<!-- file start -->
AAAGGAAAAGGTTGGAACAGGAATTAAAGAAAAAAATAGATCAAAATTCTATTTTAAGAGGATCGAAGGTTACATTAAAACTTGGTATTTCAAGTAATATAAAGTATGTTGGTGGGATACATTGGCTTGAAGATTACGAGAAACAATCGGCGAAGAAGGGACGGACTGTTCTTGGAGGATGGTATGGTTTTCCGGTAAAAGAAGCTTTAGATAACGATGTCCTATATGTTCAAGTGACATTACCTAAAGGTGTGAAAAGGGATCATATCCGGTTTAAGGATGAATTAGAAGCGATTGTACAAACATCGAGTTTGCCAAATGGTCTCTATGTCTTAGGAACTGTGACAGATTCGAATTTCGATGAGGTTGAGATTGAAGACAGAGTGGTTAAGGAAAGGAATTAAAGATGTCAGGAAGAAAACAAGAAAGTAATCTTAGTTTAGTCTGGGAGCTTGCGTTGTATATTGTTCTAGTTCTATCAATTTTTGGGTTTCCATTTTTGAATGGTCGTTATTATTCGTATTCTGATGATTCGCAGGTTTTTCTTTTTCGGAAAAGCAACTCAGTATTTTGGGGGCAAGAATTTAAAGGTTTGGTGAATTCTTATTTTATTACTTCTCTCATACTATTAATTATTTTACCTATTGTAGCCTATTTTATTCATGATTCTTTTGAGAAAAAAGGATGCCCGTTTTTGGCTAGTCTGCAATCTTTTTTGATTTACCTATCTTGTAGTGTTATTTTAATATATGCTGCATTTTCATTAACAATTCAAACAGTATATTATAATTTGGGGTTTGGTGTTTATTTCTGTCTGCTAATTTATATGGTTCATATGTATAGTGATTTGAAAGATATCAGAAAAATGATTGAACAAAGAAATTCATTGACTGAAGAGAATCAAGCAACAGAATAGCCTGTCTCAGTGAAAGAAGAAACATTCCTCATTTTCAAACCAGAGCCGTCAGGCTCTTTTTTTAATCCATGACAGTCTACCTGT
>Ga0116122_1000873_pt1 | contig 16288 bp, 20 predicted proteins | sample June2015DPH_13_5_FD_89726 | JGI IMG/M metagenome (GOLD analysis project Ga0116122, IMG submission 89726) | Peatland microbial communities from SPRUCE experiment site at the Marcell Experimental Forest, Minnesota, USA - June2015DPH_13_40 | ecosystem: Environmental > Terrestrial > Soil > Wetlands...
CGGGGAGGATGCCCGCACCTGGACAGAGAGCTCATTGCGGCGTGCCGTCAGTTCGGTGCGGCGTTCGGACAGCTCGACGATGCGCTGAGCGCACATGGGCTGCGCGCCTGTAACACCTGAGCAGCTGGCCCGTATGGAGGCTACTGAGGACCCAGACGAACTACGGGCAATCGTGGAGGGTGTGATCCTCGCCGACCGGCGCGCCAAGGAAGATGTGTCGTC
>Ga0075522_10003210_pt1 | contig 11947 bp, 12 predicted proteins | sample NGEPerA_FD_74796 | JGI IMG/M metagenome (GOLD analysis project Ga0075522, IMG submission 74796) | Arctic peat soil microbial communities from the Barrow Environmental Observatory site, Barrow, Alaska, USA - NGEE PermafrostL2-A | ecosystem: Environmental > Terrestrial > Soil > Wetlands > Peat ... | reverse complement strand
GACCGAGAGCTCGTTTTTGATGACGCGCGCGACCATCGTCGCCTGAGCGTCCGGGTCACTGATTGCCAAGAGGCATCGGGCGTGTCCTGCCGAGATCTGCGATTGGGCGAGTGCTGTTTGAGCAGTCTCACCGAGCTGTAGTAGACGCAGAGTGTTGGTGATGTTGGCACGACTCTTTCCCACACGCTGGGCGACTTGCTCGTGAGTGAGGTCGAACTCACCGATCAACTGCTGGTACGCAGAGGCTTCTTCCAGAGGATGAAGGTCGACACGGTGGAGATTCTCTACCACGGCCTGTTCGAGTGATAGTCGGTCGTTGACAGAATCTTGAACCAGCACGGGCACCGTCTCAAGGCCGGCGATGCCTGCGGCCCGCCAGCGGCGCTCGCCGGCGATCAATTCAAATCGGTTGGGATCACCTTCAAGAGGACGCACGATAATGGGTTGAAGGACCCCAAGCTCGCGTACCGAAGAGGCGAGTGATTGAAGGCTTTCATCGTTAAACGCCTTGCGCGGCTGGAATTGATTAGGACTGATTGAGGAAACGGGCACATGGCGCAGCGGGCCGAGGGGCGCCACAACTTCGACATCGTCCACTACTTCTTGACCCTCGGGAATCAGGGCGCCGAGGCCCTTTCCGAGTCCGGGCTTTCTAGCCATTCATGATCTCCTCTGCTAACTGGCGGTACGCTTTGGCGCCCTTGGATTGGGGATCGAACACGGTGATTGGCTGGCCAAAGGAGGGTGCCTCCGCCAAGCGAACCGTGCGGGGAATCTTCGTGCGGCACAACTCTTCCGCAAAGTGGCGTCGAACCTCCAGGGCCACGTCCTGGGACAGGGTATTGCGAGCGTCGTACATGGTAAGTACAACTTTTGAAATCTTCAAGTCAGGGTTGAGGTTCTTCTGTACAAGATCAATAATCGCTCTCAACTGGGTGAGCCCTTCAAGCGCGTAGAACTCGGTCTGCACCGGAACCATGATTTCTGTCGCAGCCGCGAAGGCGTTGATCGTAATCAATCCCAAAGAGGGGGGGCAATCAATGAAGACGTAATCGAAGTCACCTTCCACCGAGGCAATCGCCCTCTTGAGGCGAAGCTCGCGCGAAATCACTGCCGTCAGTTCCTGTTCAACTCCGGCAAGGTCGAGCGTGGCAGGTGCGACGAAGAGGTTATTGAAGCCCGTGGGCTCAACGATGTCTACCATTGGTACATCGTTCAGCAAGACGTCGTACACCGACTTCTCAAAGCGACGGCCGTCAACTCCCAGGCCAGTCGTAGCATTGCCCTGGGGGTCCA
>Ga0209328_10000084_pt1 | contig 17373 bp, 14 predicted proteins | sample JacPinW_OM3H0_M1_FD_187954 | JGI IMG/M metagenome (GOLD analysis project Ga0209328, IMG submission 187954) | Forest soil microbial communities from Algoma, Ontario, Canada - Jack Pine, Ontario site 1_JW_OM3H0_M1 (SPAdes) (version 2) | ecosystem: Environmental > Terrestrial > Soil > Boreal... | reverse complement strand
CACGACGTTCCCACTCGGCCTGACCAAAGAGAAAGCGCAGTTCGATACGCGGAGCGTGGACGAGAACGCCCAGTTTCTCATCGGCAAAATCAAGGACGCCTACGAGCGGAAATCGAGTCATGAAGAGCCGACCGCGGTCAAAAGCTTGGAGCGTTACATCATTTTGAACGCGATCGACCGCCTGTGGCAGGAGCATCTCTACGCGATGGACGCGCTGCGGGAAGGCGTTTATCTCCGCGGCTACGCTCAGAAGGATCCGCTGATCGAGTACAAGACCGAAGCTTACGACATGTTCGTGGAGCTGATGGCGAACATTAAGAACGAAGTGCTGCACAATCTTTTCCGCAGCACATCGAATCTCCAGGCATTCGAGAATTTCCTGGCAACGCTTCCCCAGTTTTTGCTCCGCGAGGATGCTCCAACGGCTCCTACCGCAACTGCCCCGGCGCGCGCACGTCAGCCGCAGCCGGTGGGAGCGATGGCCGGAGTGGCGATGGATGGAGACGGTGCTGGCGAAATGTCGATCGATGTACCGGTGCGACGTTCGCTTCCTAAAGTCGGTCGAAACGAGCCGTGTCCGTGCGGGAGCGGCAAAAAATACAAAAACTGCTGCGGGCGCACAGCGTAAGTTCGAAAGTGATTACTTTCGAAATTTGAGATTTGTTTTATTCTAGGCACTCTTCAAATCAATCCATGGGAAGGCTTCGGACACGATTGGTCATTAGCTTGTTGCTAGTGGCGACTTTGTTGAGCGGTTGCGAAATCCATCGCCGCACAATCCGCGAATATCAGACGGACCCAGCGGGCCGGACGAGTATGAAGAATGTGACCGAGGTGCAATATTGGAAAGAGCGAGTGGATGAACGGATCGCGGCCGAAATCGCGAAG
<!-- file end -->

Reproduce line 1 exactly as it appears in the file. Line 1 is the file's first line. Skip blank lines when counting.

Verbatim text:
AAAGGAAAAGGTTGGAACAGGAATTAAAGAAAAAAATAGATCAAAATTCTATTTTAAGAGGATCGAAGGTTACATTAAAACTTGGTATTTCAAGTAATATAAAGTATGTTGGTGGGATACATTGGCTTGAAGATTACGAGAAACAATCGGCGAAGAAGGGACGGACTGTTCTTGGAGGATGGTATGGTTTTCCGGTAAAAGAAGCTTTAGATAACGATGTCCTATATGTTCAAGTGACATTACCTAAAGGTGTGAAAAGGGATCATATCCGGTTTAAGGATGAATTAGAAGCGATTGTACAAACATCGAGTTTGCCAAATGGTCTCTATGTCTTAGGAACTGTGACAGATTCGAATTTCGATGAGGTTGAGATTGAAGACAGAGTGGTTAAGGAAAGGAATTAAAGATGTCAGGAAGAAAACAAGAAAGTAATCTTAGTTTAGTCTGGGAGCTTGCGTTGTATATTGTTCTAGTTCTATCAATTTTTGGGTTTCCATTTTTGAATGGTCGTTATTATTCGTATTCTGATGATTCGCAGGTTTTTCTTTTTCGGAAAAGCAACTCAGTATTTTGGGGGCAAGAATTTAAAGGTTTGGTGAATTCTTATTTTATTACTTCTCTCATACTATTAATTATTTTACCTATTGTAGCCTATTTTATTCATGATTCTTTTGAGAAAAAAGGATGCCCGTTTTTGGCTAGTCTGCAATCTTTTTTGATTTACCTATCTTGTAGTGTTATTTTAATATATGCTGCATTTTCATTAACAATTCAAACAGTATATTATAATTTGGGGTTTGGTGTTTATTTCTGTCTGCTAATTTATATGGTTCATATGTATAGTGATTTGAAAGATATCAGAAAAATGATTGAACAAAGAAATTCATTGACTGAAGAGAATCAAGCAACAGAATAGCCTGTCTCAGTGAAAGAAGAAACATTCCTCATTTTCAAACCAGAGCCGTCAGGCTCTTTTTTTAATCCATGACAGTCTACCTGT